A bill introduced into the legislature last week aims to protect smaller waste recycling companies against exclusive waste contracts, such as the kind that Reno and Las Vegas have with waste companies to manage area garbage and recycling.
The state Division of Environmental Protection oversees statewide recycling efforts, but in southern Nevada the company Republic Services is facing similar criticisms as Waste Management in the north for problems associated with the exclusivity of franchise agreements with local governments.
“The state hasn’t really addressed its waste management and recycling policy in more than 25 years,” said Mike Draper of Argentum Partners, which helped introduce bill to the legislature. “Because of that, we have significant and similar issues on both sides of the state regarding landfill diversion, recycling and monopolistic waste and recycling competition that are being used to limit competition, stifle progress and, ultimately, severely damage locally owned businesses.
“While this bill doesn’t solve all of these issues, it does begin a badly needed discussion, while beginning to provide some relief to these smaller businesses.”
Controversial Franchise Agreements
Franchise agreements can be controversial — and not just in Nevada.
For example, Republic Services reportedly overcharged commercial customers in San Angelo, Texas, according to reporting by the San Angelo Live. The city has steadfastly defended the company even though critics are arguing that the city is merely taking the company’s word about issuing refunds to some but not all of the overcharged customers.
In Reno, Waste Management’s franchise agreement with the city has been fraught with criticism, legal battles, and public debate, and led to recent ethics complaints filed against Reno’s Sustainability Manager, Lynne Barker.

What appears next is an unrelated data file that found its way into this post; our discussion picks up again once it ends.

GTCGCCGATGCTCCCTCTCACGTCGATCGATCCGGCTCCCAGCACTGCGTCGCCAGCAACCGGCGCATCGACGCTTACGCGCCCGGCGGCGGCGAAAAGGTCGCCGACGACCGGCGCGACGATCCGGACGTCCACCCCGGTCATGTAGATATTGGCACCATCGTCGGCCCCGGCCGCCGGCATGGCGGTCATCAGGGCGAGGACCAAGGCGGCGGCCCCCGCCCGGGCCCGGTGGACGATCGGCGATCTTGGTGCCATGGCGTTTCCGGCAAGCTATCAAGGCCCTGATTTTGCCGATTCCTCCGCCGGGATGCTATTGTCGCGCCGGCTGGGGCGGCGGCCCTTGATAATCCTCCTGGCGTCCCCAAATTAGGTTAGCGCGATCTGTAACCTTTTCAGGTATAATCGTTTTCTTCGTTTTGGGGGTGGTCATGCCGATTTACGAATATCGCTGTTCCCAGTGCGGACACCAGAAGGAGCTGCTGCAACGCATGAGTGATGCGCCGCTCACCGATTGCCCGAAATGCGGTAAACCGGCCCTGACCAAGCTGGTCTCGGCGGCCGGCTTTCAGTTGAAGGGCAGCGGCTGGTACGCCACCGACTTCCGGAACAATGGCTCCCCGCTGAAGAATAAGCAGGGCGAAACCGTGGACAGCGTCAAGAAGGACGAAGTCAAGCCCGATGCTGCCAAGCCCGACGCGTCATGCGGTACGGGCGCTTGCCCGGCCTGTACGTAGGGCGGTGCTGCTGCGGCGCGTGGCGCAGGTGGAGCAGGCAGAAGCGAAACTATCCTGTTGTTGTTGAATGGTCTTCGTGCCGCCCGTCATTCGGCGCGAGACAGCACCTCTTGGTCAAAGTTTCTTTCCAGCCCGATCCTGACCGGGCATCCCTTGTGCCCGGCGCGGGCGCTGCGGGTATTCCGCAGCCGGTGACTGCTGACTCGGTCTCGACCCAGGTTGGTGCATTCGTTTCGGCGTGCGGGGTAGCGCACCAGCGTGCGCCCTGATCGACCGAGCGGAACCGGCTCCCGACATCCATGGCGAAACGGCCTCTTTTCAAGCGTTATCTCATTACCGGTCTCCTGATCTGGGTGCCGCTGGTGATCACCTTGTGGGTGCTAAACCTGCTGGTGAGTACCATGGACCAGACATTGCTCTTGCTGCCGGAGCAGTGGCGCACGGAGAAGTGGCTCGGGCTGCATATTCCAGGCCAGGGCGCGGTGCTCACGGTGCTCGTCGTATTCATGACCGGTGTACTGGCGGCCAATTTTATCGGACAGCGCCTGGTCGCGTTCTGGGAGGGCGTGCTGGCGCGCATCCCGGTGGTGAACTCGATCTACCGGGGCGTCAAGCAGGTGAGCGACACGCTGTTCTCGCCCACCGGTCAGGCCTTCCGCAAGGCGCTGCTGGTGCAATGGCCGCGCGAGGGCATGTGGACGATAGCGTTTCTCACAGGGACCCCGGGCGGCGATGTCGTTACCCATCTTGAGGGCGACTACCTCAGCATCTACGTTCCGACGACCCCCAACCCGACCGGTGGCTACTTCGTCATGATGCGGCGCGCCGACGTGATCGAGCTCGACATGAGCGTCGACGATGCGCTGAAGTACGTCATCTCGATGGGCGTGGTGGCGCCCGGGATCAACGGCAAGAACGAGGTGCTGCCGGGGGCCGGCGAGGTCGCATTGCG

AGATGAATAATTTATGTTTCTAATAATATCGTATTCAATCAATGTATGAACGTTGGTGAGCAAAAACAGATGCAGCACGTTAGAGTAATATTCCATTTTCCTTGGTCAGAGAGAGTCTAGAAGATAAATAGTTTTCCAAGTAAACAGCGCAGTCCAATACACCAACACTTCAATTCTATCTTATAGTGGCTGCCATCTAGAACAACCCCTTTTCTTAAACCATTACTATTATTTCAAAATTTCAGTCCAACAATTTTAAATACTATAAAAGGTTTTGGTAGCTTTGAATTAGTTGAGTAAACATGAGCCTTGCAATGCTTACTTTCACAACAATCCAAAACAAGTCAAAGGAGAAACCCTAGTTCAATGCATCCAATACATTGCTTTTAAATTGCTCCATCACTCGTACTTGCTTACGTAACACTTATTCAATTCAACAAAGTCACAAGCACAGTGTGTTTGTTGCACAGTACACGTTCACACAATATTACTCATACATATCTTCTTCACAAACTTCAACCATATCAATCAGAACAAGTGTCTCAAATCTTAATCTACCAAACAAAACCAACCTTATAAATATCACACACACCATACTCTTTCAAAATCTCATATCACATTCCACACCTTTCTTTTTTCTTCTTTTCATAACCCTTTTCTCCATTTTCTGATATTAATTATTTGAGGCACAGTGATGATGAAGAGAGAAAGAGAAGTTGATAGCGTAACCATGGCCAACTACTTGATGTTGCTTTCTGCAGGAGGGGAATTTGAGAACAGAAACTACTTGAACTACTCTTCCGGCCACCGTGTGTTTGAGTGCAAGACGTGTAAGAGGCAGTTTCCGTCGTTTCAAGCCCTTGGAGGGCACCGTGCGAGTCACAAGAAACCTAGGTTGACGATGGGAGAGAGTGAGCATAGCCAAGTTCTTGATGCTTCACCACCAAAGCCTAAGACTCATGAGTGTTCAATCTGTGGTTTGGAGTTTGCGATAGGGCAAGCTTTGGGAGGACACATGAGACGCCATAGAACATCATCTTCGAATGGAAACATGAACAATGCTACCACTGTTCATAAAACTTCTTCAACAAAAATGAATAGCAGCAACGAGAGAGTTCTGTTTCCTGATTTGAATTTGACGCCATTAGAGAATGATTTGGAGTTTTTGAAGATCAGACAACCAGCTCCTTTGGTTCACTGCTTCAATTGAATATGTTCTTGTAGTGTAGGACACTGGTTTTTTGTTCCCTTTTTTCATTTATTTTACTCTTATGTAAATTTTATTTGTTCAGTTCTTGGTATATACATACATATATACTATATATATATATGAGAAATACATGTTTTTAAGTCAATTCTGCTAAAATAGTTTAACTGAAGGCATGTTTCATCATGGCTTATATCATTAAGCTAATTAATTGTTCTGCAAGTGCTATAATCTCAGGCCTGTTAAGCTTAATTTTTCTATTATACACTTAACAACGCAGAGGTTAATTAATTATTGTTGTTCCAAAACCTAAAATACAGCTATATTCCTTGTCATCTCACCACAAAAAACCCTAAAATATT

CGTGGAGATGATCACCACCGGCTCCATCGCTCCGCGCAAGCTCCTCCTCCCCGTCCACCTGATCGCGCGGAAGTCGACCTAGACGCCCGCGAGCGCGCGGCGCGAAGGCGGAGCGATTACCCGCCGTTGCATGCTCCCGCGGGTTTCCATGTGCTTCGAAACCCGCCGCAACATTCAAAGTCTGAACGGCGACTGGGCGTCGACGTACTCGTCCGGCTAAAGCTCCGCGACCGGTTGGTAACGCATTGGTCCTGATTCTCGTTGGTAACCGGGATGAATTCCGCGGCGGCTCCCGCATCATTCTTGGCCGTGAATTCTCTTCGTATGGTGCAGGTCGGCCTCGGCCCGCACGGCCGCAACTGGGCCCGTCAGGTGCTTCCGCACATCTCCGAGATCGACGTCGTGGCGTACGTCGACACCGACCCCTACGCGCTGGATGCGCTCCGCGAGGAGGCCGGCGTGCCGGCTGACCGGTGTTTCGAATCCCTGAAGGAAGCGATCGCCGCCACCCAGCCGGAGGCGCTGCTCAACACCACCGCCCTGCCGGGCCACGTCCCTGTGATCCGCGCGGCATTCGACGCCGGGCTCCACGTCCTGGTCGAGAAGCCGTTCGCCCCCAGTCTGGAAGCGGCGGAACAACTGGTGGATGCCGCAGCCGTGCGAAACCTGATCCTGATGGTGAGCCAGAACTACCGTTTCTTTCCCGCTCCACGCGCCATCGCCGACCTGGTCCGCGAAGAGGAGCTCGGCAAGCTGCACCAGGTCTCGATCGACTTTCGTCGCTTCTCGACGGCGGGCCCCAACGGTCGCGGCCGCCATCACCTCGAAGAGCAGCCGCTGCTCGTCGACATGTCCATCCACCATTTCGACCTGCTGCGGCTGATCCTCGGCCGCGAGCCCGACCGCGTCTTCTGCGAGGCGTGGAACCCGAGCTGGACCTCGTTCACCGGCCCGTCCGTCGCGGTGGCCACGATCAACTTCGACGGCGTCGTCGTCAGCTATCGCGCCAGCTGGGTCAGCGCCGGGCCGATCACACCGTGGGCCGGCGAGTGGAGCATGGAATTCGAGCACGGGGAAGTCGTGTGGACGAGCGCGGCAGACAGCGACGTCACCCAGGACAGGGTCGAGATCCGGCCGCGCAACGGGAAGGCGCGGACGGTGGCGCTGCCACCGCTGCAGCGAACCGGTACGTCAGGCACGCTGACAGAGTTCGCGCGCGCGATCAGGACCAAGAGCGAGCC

Nevada Recycling and Salvage (NRS) representatives said that Barker ordered a raid against its facility in early February. Barker did not respond to a request for comment, but county staff emails indicate she initiated the inspection, despite city and county officials trying to portray it as a joint operation.
The county heath district’s Environmental Health Specialist Supervisor, Jim English, wrote in an email Feb. 20, after the inspection, that the county has in the past requested the city to inspect NRS.
But in an email to City of Reno spokesman Matt Brown on Feb. 27, English wrote that “the actual coordination of the inspection was done by the City of Reno but I don’t believe it is necessary to address this item.”
No History of Complaints
Neither the city nor the county have produced any documented complaints against the facility.
“Reno Direct (has) no complaints on file (against NRS) since 2011, and those were for parking violations,” said Alex Woodley, the city’s customer and code enforcement services manager.
Public records obtained by ThisisReno show that Barker asked city code-enforcement staff on Jan. 24, 2017, for a history of complaints against area waste facilities. Only Waste Management showed code violations, one for graffiti in 2013 and another for landscaping in 2015. Both were noted as resolved.
County officials are refusing to respond to questions about the inspection.
Market Advantages & Disadvantages
Draper said the bill aims to promote a more diverse marketplace as well as giving the state environmental commission more authority over franchise agreements.
“When it comes to landfills and waste disposal programs, Nevada is a unique state in that the major franchisee in both southern Nevada (Republic Services) and northern Nevada (Waste Management) also own the major landfill in those regions,” he said. “Because the two companies are the main franchisees in their region and they own the landfill, this allows for the potential of artificial market manipulation to the detriment of smaller waste haulers and recyclers, potentially creating significantly unfair competitive advantages and endangering the future of those smaller businesses.”
Outside reviews of Reno’s franchise agreement found both legal and fiscal compliance. Waste Management wants the exclusivity of its agreement with the city enforced, but city councilmembers said recently that they want parties to come together to improve the agreement.
“I think Waste Management does a great job… but that’s a big interest to me that our small businesses are not being impacted,” said Councilman Oscar Delgado.
The bill going through the legislature is sponsored by southern Nevada legislators.